Computer-assisted language learning (CALL) has advanced considerably of late. More and more frequently online modules are integrated into formal educational contexts, with virtual and face-to-face learning environments co-existing. This book examines university students’ reactions to blended learning at a time when the usefulness of the computer for research and communication is uncontested, while its benefits as a teaching tool are still somewhat controversial. The first part of the book provides a detailed overview of research into individual differences – e.g. aptitude, motivation, and cognitive style – and the theoretical context of CALL. A series of studies then examines empirically in what way students’ experience of blended learning is linked to individual learner differences and other contextual variables.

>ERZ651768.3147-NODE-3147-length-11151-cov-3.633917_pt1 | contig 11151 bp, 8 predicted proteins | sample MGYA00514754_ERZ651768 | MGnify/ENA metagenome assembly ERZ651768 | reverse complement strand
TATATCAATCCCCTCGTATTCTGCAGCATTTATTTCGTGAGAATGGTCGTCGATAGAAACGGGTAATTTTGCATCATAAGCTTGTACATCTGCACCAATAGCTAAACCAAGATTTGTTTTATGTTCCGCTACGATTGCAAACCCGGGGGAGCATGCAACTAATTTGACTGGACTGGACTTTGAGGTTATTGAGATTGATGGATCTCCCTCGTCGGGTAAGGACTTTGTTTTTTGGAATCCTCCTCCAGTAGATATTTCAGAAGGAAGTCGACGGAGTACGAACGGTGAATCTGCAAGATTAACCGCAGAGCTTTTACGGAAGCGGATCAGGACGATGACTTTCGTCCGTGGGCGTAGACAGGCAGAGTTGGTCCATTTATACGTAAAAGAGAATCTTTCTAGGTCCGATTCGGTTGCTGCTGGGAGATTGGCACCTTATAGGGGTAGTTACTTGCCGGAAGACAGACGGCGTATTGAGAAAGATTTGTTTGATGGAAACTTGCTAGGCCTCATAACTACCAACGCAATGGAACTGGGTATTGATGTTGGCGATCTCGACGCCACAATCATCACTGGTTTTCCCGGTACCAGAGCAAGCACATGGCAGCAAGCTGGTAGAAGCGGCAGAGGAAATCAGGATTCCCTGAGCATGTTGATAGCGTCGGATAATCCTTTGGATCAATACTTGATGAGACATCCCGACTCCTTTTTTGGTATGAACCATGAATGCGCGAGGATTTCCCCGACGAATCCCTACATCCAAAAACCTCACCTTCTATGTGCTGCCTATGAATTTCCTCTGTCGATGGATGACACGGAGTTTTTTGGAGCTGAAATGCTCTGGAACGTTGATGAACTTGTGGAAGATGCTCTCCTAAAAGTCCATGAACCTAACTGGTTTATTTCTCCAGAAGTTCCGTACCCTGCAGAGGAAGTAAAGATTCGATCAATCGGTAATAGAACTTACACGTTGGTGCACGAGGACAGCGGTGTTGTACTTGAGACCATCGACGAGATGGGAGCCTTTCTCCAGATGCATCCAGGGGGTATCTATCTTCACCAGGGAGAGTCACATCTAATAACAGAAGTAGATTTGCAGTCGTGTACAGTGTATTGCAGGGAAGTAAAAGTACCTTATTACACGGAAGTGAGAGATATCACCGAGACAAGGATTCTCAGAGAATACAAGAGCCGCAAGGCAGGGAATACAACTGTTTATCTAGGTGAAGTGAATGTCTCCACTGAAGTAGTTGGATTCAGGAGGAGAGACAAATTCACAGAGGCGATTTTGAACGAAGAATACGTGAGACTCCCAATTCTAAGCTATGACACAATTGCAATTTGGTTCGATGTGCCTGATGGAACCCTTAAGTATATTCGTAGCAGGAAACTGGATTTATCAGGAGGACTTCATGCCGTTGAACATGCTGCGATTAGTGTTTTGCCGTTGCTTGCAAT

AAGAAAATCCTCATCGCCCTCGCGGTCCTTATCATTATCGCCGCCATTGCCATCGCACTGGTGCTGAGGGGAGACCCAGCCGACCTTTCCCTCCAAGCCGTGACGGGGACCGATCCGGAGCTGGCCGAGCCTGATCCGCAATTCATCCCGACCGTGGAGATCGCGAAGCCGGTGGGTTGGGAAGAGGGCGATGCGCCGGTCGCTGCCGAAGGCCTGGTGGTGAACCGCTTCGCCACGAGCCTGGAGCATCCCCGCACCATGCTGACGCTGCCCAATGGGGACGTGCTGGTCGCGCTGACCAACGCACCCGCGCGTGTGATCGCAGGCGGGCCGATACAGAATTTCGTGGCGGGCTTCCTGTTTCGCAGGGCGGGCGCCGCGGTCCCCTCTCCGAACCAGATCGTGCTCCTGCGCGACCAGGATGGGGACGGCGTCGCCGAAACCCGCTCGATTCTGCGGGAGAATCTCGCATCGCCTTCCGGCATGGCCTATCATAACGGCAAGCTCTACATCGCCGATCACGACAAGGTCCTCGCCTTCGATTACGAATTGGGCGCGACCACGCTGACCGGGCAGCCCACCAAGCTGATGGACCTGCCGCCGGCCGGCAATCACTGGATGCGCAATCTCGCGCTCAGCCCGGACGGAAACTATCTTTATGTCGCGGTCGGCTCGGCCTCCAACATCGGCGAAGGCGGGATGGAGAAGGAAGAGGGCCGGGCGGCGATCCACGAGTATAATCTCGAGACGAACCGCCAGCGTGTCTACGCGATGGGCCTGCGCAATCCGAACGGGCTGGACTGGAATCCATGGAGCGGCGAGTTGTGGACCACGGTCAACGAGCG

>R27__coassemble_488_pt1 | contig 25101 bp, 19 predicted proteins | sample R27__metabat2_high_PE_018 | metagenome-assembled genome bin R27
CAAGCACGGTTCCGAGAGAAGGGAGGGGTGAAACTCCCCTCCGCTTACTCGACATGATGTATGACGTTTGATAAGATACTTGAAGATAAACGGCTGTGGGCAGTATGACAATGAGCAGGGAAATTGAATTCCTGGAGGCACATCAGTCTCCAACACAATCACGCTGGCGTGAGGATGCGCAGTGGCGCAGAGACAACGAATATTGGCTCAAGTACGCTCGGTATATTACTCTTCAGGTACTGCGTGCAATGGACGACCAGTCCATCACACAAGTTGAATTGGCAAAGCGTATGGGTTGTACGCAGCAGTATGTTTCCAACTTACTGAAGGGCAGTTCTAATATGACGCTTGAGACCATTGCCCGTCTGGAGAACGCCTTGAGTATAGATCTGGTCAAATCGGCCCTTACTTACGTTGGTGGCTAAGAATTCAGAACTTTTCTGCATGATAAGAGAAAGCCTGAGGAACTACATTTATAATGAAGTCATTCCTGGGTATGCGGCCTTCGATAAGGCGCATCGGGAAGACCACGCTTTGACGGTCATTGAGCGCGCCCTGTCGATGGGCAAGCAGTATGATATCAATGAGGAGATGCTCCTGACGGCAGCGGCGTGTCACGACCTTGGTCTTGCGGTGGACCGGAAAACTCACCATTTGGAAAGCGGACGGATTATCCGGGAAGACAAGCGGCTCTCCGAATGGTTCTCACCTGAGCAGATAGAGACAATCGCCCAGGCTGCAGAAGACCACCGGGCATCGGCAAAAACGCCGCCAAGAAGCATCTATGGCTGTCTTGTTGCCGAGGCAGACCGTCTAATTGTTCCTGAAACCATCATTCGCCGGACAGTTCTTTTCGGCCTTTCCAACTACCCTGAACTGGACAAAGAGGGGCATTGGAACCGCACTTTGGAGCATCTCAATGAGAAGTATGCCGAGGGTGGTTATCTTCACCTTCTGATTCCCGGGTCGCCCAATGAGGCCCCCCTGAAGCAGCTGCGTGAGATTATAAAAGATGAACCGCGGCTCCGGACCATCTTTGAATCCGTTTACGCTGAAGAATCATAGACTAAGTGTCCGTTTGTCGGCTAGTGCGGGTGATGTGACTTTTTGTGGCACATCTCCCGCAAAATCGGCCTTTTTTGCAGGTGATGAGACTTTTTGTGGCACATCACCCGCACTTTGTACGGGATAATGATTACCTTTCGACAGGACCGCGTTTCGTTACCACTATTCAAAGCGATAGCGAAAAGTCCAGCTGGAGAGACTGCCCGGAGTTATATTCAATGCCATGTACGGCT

Frankfurt am Main, Berlin, Bern, Bruxelles, New York, Oxford, Wien, 2006. 358 pp., num. tables and graphs
Contents: Research into Individual Differences – Aptitude – Motivation and Anxiety – Affective Factors and CALL – Cognitive
Learning Style Models –Personality-based Models – Approaches to Learning – Learner Training – CALL and its Theoretical
Context – Tracing the Roots of CALL – Learning Theories – Psycholinguistic Perspective – Applied Linguistics – Second Language
Acquisition, Pedagogy and CALL Design – Current Issues in CALL – Empirical Research – Studies 1-10: Investigating Students’
Views of Blended Learning in Light of Individual Differences – Integration of Results and Conclusion.